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    Artisanal Woks Are the Breakout Star of ‘A Bite of China’

    Zhangqiu wok craze is probably just a flash in the pan.
    Feb 24, 2018#business

    A workshop in eastern China has asked customers not to climb factory walls to get their hands on its hot woks. Sales of the handmade iron pans surged after savvy product placement in one of China’s most popular cooking shows, local newspaper Jinan Daily reported Friday.

    After a four-year hiatus, state broadcaster CCTV’s beloved food documentary “A Bite of China” returned to the small screen with its third season on Monday, continuing its exploration of the relationship between people and food in Chinese culture.

    The first episode of the new season focused on cooking utensils, and featured handmade iron woks from Zhangqiu in eastern China’s Shandong province. According to the show, the storied craftsmanship behind each pan involves 12 steps. Blacksmiths hammer the metal 36,000 times to produce a nonstick surface that allows cooks to scramble eggs without adding oil.

    At the turn of the millennium, the time-honored heritage of Zhangqiu woks was under threat, the episode explained, but in recent times the tradition has been revived, as more people have come to appreciate artisanal products.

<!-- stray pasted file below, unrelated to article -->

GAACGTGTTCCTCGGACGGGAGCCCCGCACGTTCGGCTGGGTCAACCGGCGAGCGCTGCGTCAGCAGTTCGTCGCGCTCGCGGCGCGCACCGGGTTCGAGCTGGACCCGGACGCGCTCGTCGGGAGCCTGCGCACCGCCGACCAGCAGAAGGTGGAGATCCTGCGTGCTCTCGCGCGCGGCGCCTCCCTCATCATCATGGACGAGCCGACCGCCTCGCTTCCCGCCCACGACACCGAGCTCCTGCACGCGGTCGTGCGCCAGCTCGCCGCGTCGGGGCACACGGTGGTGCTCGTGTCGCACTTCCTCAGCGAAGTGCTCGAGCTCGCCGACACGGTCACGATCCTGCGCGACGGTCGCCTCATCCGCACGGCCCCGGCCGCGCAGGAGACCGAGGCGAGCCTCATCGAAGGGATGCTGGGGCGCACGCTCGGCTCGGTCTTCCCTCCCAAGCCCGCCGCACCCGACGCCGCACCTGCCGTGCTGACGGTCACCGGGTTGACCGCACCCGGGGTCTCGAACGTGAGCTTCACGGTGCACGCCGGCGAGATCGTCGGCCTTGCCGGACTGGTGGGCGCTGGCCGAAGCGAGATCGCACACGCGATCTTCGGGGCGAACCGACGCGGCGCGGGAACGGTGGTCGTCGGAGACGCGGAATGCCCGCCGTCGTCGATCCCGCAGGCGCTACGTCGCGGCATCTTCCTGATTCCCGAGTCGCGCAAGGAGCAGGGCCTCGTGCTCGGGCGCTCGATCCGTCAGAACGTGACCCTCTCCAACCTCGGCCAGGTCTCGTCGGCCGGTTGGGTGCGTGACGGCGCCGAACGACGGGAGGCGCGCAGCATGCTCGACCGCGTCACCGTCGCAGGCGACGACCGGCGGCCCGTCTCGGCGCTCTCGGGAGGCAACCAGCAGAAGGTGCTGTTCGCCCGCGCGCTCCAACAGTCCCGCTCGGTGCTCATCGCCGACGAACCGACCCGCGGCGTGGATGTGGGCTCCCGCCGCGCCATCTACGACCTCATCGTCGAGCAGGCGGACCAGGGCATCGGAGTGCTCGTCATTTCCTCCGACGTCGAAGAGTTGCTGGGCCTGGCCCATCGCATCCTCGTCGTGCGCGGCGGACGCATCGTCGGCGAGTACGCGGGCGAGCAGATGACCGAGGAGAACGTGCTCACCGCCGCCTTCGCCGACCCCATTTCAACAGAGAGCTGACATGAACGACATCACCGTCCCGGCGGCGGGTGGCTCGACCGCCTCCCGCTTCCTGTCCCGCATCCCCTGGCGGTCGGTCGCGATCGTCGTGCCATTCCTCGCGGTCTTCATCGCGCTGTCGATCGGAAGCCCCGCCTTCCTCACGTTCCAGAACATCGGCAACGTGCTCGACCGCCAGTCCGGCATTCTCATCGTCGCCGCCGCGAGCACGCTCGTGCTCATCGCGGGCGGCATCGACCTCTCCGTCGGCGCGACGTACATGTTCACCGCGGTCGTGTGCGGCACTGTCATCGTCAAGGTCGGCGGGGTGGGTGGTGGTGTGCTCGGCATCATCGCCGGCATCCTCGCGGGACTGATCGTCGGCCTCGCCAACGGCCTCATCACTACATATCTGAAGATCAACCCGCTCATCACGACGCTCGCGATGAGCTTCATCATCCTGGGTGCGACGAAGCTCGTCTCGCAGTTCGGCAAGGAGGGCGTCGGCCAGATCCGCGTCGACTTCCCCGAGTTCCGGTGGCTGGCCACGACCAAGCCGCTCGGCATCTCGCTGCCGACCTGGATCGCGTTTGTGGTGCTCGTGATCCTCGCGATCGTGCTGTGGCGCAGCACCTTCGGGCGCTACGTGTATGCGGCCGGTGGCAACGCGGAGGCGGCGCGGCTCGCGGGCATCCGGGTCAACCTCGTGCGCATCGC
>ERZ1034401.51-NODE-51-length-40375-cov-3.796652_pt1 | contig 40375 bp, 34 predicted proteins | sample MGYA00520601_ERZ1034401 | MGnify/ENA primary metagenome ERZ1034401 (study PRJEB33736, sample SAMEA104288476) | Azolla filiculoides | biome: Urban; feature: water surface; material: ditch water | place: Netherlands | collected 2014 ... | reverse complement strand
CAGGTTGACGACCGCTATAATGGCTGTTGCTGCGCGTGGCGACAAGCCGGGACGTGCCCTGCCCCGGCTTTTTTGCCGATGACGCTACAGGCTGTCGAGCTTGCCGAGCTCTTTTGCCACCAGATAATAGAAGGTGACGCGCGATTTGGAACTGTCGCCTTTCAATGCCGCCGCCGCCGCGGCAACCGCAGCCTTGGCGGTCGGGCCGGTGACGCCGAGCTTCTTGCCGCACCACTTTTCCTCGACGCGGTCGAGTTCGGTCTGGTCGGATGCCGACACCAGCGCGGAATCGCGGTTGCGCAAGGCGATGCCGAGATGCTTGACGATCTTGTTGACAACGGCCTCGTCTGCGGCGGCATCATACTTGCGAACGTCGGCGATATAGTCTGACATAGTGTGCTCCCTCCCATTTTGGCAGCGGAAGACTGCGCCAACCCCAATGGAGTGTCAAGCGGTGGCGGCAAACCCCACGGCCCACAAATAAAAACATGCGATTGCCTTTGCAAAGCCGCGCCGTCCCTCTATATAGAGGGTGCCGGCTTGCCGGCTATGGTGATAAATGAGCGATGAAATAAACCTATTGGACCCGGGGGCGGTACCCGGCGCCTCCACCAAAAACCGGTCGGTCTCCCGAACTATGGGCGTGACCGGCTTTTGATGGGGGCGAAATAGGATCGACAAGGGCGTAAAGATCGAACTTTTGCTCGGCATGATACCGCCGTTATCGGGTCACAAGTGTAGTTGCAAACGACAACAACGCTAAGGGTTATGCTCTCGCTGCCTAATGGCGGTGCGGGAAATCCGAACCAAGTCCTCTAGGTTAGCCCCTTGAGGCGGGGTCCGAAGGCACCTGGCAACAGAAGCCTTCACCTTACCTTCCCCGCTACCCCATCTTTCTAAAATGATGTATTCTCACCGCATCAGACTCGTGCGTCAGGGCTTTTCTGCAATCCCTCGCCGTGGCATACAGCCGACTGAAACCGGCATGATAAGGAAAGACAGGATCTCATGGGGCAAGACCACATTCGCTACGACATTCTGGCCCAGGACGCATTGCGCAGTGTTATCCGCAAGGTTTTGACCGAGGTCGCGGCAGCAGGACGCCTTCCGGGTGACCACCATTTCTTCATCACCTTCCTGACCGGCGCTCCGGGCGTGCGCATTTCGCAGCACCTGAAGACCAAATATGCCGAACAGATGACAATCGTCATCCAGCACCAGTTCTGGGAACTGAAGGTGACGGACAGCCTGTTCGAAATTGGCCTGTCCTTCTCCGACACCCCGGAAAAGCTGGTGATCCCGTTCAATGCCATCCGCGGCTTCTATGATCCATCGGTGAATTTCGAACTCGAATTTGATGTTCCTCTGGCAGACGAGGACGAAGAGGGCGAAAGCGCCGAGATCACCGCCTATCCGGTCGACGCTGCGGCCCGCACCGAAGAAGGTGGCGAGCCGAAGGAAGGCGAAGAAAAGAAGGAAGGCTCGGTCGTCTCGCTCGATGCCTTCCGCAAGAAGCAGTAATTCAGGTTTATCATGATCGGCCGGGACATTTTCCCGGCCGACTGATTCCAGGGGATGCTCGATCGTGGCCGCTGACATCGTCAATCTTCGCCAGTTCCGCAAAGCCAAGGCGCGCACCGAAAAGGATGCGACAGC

Thanks to the show, the pans are now even more in demand.

    According to Jinan Daily, customers crowded outside a local pan shop before it opened on Thursday morning, even taking selfies as they waited. Blacksmith Liu Zimu told the reporter that the shop sold around 3,000 iron pans on the evening after the broadcast. “A few days ago, a woman came and wanted to buy a pan, but there was no stock left. She pulled out this [display] pan and hugged it,” Liu said. “We persuaded her to put it back.”

    The shop featured in the episode even posted a statement on its e-commerce store explaining that customers will now have to wait a year or two for orders to be filled. The post also reminds people not to climb over the walls to get into the factory or crowd outside the doors.

    The online product page explains that users should not assume from the show that all foods can be cooked without oil — and that not every pan is hammered 36,000 times.

    “A Bite of China” has brought huge benefits to vendors featured on the program, with some media reports claiming that the show has spurred 6 million people to search for related food products on e-commerce platform Taobao.

    Editor: Qian Jinghua.

    (Header image: A blacksmith hammers an iron wok in Jinan’s Zhangqiu District, Shandong province, Feb. 22, 2018. VCG)